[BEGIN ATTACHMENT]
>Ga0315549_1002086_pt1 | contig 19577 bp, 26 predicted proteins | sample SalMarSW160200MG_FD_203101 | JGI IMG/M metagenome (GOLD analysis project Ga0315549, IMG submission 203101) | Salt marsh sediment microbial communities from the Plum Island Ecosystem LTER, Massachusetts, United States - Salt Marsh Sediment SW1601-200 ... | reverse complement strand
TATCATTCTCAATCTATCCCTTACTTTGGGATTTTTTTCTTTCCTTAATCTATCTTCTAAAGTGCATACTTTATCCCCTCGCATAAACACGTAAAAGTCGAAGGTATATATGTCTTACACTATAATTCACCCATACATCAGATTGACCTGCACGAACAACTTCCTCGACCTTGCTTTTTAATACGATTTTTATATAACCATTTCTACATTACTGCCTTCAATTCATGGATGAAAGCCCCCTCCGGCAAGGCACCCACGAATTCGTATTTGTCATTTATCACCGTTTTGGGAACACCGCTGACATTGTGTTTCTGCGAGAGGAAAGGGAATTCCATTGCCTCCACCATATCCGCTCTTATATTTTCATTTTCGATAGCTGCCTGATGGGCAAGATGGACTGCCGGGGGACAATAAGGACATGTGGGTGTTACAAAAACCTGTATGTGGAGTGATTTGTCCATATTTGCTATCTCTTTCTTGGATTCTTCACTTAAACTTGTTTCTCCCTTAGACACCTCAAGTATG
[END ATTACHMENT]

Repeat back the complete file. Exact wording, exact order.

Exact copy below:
>Ga0315549_1002086_pt1 | contig 19577 bp, 26 predicted proteins | sample SalMarSW160200MG_FD_203101 | JGI IMG/M metagenome (GOLD analysis project Ga0315549, IMG submission 203101) | Salt marsh sediment microbial communities from the Plum Island Ecosystem LTER, Massachusetts, United States - Salt Marsh Sediment SW1601-200 ... | reverse complement strand
TATCATTCTCAATCTATCCCTTACTTTGGGATTTTTTTCTTTCCTTAATCTATCTTCTAAAGTGCATACTTTATCCCCTCGCATAAACACGTAAAAGTCGAAGGTATATATGTCTTACACTATAATTCACCCATACATCAGATTGACCTGCACGAACAACTTCCTCGACCTTGCTTTTTAATACGATTTTTATATAACCATTTCTACATTACTGCCTTCAATTCATGGATGAAAGCCCCCTCCGGCAAGGCACCCACGAATTCGTATTTGTCATTTATCACCGTTTTGGGAACACCGCTGACATTGTGTTTCTGCGAGAGGAAAGGGAATTCCATTGCCTCCACCATATCCGCTCTTATATTTTCATTTTCGATAGCTGCCTGATGGGCAAGATGGACTGCCGGGGGACAATAAGGACATGTGGGTGTTACAAAAACCTGTATGTGGAGTGATTTGTCCATATTTGCTATCTCTTTCTTGGATTCTTCACTTAAACTTGTTTCTCCCTTAGACACCTCAAGTATG